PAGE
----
Differential participation in whole-class discussions and the construction of marginalised identities
AbstractPrevious researchers have observed differences in the quantity of teacher-pupil interactions experienced by pupils from different social backgrounds. However, there has been little attempt to explore the qualitative nature of such differences and their impact on pupil learning. In this paper I report on an ethnographic study undertaken in a Year 5 primary classroom in the UK focusing on pupil participation in whole-class discussions. I present a typology for identifying productive and non-productive interactions in order to explore the relationship between participation and pupil access to classroom learning processes.
The qualitative analysis of audio and video data shows that some children engage in productive exchanges with teachers more often than others, and that this variation may be linked to an implicit set of social norms embedded in the classroomâ€™s micro-culture. The reasons behind such differences primarily relate to teacher expectations of ability and the cultural capital that pupils bring into the classroom, which both impact upon the communicative behaviour of teachers and pupils. Drawing on Lave and Wengerâ€™s theory of learning as participation in practice, I argue that patterns of unequal participation in whole-class discussions may lead to the construction of different types of pupil identities within the classroom. Pupils who are consistently involved in productive interactions come to see themselves as full participants or learners, whilst those involved in non-productive interactions find themselves marginalised from the practice of classroom learning.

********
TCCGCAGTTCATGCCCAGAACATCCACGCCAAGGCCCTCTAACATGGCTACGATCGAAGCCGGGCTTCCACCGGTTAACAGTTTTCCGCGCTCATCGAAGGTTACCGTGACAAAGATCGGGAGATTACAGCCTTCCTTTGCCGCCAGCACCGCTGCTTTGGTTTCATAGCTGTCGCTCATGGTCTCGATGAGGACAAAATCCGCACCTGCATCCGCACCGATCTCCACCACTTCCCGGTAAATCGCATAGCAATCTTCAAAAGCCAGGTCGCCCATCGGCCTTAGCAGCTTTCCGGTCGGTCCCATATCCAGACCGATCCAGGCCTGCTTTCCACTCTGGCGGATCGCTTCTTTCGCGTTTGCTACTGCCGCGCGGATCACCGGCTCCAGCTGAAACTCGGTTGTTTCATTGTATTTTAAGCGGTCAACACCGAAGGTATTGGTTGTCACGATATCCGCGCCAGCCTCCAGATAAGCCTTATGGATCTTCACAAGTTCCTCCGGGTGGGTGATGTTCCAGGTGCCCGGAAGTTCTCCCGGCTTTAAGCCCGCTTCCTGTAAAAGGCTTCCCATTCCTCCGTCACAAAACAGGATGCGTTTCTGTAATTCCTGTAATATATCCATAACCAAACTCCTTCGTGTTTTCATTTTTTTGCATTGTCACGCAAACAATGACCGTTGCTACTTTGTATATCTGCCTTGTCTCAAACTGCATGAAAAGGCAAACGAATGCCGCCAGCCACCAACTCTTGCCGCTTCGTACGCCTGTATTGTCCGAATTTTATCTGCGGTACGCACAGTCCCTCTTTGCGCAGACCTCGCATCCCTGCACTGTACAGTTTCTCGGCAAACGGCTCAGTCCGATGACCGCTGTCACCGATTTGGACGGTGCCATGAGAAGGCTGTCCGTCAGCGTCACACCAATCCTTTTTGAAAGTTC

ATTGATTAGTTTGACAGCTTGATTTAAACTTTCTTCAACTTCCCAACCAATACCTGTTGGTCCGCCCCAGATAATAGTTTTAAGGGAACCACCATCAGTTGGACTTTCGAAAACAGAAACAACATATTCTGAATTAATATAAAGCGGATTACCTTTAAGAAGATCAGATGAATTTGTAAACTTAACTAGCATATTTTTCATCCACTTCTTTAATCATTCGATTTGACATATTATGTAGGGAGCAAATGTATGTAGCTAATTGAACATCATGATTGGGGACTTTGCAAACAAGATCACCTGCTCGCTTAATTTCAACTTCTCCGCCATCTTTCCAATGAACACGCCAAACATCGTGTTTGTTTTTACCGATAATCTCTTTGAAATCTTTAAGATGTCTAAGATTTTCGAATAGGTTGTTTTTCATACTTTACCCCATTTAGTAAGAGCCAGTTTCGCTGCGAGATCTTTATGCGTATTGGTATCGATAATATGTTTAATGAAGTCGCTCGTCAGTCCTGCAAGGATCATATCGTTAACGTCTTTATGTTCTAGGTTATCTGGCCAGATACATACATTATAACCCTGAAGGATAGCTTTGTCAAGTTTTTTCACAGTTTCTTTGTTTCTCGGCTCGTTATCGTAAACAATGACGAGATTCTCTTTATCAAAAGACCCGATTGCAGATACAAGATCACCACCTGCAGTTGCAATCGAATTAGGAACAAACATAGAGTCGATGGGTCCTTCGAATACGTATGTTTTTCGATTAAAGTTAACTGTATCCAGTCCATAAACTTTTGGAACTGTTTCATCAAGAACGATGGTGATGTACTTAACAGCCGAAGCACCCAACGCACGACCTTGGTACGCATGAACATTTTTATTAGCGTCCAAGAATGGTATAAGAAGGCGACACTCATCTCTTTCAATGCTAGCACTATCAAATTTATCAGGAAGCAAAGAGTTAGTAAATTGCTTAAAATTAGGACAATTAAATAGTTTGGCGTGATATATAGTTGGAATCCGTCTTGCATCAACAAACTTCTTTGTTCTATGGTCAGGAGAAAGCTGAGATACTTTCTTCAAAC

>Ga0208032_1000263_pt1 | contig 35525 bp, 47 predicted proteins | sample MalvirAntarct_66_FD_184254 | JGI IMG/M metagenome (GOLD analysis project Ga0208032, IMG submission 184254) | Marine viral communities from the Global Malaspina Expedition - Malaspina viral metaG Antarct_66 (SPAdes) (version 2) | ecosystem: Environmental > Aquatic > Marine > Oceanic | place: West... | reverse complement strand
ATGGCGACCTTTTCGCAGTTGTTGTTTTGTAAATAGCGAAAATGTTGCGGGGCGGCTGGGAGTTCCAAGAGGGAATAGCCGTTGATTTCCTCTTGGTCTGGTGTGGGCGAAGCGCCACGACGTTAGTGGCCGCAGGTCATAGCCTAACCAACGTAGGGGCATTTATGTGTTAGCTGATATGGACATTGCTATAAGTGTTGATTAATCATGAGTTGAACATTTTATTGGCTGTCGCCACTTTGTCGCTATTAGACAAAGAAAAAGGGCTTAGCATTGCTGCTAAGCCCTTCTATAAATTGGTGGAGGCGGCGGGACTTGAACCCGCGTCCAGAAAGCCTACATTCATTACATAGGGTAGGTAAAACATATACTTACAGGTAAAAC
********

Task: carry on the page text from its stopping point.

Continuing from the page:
I conclude that, in order to tackle issues surrounding educational disadvantage, there is a need to address the systems and processes that reproduce wider social inequalities within the classroom micro-climate.